From the Pulitzer Prize-winning author of The Return comes a profoundly moving contemplation of the relationship between art and life.
Named One of the Best Books of the Year by The Washington Post and Evening Standard
After finishing his powerful memoir The Return, Hisham Matar, seeking solace and pleasure, traveled to Siena, Italy. Always finding comfort and clarity in great art, Matar immersed himself in eight significant works from the Sienese School of painting, which flourished from the 13th to the 15th centuries. Artists he had admired throughout his life, including Duccio and Ambrogio Lorenzetti, evoke earlier engagements he'd had with works by Caravaggio and Poussin, and the personal experiences that surrounded those moments.
Including beautiful full-color reproductions of the artworks, A Month in Siena is about what occurred between Matar, those paintings, and the city. That month would be an extraordinary period in the writer's life: an exploration of how art can console and disturb in equal measure, as well as an intimate encounter with a city and its inhabitants. This is a gorgeous meditation on how centuries-old art can illuminate our own inner landscape - current relationships, long-lasting love, grief, intimacy, and solitude - and shed further light on the present world around us.
Praise for A Month in Siena
"As exquisitely structured as The Return, driven by desire, yearning, loss, illuminated by the kindness of strangers. A Month in Siena is a triumph." (Peter Carey)
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©2019 Hisham Matar (P)2019 Random House Audio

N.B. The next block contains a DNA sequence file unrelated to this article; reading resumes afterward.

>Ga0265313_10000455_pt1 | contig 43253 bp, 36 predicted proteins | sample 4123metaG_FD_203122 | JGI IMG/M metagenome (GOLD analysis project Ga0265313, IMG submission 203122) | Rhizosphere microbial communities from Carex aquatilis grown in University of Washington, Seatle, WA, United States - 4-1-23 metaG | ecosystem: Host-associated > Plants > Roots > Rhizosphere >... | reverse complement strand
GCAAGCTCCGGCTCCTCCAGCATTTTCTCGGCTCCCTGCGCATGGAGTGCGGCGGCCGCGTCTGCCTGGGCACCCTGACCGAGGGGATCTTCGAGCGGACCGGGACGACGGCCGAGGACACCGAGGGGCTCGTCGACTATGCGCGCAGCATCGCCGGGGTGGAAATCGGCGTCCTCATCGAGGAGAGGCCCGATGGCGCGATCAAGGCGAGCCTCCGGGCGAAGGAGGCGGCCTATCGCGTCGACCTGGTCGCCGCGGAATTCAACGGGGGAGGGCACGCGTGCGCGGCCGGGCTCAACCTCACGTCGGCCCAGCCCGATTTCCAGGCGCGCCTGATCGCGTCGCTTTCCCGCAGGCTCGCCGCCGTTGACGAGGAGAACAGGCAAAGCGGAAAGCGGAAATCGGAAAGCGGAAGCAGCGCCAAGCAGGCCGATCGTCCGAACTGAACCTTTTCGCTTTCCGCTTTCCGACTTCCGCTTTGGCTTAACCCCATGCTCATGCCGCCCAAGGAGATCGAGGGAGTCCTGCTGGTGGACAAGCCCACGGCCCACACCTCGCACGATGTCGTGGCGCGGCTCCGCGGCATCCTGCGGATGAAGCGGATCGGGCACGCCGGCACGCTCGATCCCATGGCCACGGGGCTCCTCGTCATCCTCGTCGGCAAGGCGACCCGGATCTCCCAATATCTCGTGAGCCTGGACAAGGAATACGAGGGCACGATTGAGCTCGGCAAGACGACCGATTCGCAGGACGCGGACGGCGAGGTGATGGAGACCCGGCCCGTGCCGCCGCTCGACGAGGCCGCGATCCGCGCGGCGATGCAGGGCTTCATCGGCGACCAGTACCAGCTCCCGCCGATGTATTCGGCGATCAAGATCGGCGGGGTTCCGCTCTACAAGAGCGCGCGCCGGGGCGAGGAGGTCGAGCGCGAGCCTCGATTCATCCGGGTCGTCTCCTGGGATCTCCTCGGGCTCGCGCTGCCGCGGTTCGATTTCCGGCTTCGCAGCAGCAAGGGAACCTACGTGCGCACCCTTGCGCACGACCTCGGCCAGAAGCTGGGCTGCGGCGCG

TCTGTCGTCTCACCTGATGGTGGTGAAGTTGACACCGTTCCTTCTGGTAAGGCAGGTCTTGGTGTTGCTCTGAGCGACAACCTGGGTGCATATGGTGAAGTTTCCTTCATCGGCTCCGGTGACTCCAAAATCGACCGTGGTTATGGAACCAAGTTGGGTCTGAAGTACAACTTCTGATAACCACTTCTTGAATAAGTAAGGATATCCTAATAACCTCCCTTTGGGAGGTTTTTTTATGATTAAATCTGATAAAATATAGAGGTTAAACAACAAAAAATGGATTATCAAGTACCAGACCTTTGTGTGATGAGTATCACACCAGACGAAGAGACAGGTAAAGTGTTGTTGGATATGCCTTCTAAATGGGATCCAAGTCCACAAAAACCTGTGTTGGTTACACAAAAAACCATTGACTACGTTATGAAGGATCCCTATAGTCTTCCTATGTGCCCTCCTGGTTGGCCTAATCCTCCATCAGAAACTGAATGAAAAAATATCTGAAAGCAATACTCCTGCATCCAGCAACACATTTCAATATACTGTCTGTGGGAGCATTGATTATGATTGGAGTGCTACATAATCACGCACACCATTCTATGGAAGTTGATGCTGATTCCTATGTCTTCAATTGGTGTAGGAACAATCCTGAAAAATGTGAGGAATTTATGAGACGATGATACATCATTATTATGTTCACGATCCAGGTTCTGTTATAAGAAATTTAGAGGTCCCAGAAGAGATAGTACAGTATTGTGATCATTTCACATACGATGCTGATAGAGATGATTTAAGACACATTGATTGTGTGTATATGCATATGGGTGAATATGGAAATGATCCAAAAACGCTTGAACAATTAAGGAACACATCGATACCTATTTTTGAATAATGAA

Pulitzer Prize, Biography/Autobiography, 2017 From the author of In the Country of Men, a Man Booker Prize and National Book Critics Circle Award finalist, comes a beautifully written, uplifting memoir of his journey home to his native Libya in search of the truth behind his father's disappearance. When Hisham Matar was a 19-year-old university student in England, his father was kidnapped. One of the Qaddafi regime's most prominent opponents in exile, he was held in a secret prison in Libya. Hisham would never see him again. But he never gave up hope that his father might still be alive. "Hope," as he writes, "is cunning and persistent." Twenty-two years later, after the fall of Qaddafi, the prison cells were empty, and there was no sign of Jaballa Matar. Hisham returned with his mother and wife to the homeland he never thought he'd go back to again. The Return is the story of what he found there. It is at once an exquisite meditation on history, politics, and art; a brilliant portrait of a nation and a people on the cusp of change; and a disquieting depiction of the brutal legacy of absolute power. Above all, it is a universal tale of loss and love and of one family's life. Hisham Matar asks the harrowing question: How does one go on living in the face of a loved one's uncertain fate?
©2016 Hisham Matar (P)2016 Audible, Inc.